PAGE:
FUDiabetes

Is there any risk with regular IM injections?

intramuscular

#1

Is there a potential for muscle damage with very regular IM injections? (Genuine question—I’m not sure.) I know we all have to be careful to not get scar tissue with sub-q injections, so I wonder about the risks with IM. I’m intrigued about IM and keep meaning to get my hands on some longer needles to try it, but I think I would have them as occasional injections only, since I already have difficulties with my muscle tissue and fascia. I would think at the very least, if you’re doing them regularly, you’d want to be very careful to rotate your sites considerably, since longterm effects probably haven’t been studied.


IM insulin injections: what techniques work best for you?
#2

I’ve set off on gathering a little info on this since I’m doing them so frequently now, and I’m glad to be doing the reading. I am not terribly worried that I’ve done any damage with what I’ve done so far, but there are definitely some good techniques that are worth learning, and it looks like there are also some risks that these good techniques can help one to avoid. For one, there is a very popular injection site that seems to carry the lowest possibility of any kind of injury, and I haven’t even tried it. Whereas the top of the glutes, which is where I used to get shots during pregnancy, carries quite a bit of risk with the presence of the sciatic nerve. And don’t I know I don’t want to mess with that thing.

Anyway, I’m thankful for the discussion in here because I will learn more about proper technique and will continue to use them as I am— but more cautiously.


#3

I am a bit surprised, actually, I did not think there was any, but I find there are some risks. Here is the best link I found:

https://opentextbc.ca/clinicalskills/chapter/6-8-iv-push-medications-and-saline-lock-flush/

Intramuscular injections must be done carefully to avoid complications. Complications with IM include muscle atrophy, injury to bone, cellulitis, sterile abscesses, pain, and nerve injury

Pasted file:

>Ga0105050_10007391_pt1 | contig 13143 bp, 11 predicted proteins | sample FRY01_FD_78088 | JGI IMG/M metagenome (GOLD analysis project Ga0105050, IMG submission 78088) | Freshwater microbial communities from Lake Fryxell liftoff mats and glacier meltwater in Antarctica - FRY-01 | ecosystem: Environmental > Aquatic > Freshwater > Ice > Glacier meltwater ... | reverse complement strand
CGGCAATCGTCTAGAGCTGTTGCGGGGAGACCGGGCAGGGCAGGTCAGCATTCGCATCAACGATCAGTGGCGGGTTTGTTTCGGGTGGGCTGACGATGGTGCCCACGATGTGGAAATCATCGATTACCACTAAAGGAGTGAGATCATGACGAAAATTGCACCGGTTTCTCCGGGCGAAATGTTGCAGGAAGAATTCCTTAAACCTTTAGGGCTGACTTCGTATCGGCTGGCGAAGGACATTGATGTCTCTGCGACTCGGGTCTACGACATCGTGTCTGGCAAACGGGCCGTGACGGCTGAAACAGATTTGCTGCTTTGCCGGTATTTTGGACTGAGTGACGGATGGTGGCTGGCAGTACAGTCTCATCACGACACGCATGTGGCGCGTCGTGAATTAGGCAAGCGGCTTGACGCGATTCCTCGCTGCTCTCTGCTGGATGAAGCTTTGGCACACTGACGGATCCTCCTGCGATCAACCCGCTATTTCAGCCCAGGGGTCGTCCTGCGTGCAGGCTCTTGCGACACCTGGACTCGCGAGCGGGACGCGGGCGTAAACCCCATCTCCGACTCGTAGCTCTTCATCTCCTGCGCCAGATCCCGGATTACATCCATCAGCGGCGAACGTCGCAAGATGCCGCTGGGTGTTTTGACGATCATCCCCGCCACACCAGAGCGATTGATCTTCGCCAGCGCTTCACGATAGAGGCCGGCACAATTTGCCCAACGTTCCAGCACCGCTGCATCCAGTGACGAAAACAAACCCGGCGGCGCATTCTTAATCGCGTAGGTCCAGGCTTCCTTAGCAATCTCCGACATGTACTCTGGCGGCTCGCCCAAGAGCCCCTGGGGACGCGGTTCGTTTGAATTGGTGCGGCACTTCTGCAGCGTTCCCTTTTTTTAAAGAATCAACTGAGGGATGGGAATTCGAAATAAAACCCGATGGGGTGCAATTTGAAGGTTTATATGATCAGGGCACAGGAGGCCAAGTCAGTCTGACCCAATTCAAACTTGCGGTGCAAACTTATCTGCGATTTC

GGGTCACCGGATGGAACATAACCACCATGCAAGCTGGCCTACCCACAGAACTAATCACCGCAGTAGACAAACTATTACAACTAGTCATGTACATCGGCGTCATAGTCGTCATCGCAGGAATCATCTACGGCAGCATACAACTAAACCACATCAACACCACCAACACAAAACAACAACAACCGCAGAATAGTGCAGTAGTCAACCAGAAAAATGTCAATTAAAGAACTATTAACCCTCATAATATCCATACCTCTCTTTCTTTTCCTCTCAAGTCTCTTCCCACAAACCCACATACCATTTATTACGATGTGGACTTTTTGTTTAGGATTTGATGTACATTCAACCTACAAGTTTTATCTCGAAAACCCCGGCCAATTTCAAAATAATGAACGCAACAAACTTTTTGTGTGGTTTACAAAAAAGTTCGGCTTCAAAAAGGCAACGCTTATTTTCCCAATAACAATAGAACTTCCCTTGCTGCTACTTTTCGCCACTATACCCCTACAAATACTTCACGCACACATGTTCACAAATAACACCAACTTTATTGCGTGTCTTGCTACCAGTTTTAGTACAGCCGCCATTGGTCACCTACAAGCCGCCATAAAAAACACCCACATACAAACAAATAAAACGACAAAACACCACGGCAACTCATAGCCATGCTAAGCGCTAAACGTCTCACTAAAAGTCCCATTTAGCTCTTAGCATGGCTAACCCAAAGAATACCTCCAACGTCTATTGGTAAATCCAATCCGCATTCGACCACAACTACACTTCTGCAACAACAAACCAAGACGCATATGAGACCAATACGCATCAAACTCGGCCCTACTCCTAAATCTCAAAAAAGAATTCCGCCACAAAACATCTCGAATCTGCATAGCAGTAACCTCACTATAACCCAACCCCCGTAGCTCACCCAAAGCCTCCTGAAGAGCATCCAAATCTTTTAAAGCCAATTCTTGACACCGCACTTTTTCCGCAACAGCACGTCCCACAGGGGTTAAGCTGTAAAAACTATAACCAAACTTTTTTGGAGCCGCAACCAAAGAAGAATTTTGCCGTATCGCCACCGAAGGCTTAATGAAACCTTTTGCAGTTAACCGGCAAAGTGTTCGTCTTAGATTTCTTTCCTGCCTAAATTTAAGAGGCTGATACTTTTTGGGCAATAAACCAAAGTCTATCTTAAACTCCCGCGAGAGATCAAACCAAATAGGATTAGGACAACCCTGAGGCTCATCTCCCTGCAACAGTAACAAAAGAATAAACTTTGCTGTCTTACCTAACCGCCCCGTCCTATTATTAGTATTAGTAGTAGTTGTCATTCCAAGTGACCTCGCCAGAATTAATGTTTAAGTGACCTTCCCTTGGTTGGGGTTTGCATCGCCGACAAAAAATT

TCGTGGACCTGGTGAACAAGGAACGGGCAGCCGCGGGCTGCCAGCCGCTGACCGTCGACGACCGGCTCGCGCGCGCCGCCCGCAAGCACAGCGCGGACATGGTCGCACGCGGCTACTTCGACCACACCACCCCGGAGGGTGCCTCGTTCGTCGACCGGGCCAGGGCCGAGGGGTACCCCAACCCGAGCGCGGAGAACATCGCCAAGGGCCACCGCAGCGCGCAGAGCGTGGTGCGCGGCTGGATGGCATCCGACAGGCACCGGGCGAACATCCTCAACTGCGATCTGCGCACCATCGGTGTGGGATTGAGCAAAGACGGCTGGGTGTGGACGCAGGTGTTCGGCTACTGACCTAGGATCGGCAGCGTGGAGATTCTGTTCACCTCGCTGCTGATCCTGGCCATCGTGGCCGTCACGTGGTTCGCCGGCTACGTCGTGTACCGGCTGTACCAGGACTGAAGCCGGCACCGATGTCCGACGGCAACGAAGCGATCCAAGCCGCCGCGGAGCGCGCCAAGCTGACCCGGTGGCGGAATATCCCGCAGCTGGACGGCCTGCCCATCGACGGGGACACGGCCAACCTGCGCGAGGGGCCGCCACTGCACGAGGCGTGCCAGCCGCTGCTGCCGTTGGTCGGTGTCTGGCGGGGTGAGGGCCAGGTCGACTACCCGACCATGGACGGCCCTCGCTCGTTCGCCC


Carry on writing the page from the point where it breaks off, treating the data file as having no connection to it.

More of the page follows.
A big surprise, for me, is:

The length of the needle is based on the patient’s age, weight and body mass index. In general, the recommended needle length for an adult is 25 mm to 38 mm

I thought we were thinking big when we went from 8mm to 13mm :slight_smile:

Rotate IM sites to avoid complications.

There appears to be an interesting 1983 reference, but I am not able to find the text for the article (Adverse effects of frequent intramuscular injections)

It appears that the most significant risk for PWDs using much smaller needles may be nerve damage, and that it is most significant in the neighborhood of major nerves, particularly, for us, gluteal and sciatic.


#4

I imagine this is why results can be inconsistent!

And yes, when I looked up IM shots, my impression was one had to be relatively careful about locations, and that there are reasons you tend to get them at the doctor’s in very particular spots. There’s a lot more stuff you can hit when going deeper than with sub-q, where at worst you nick a capillary or a tiny nerve ending. I do wonder about the cumulative effect of injecting very regularly into muscle, which I’m guessing is simply not studied, because few injections designed to be given IM are given multiple times a day for an indeterminate period of time.


#5

@Michel, I plan on doing some reading on this. I really like the IM shot, and I plan on using it wherever possible. With that kind of frequency though, I definitely need to learn a very good technique. Just in the little reading I did the other day, I have picked up a few things including to only use a rectangle area of my thigh, to use my shoulder (and now know the precise location) only for smaller doses, and to avoid my backside—- for now. I have enough lower body issues right now that I don’t need to mix in a sciatic nerve injury. Anyway, it’s very interesting stuff, and I do also wonder about the needle length information and what it would then mean for us. I know the IM shots they’re talking about, having done huge ones during pregnancy, and this hardly feels like I’m at risk for the same kinds of complications. I don’t think these needles are big enough to put us at risk for all of the most common injuries, but I’m going to take my time and learn about them all anyway. I believe I have hit a nerve twice now while injecting into my calf, and although I’m not worried I’ve caused injury, I do want to prevent that as much as possible in the future.

Thanks for splitting the thread. :wink: I look forward to passing back through with whatever I come across and hearing back from @Eric and crew on the accuracy and relevance of it.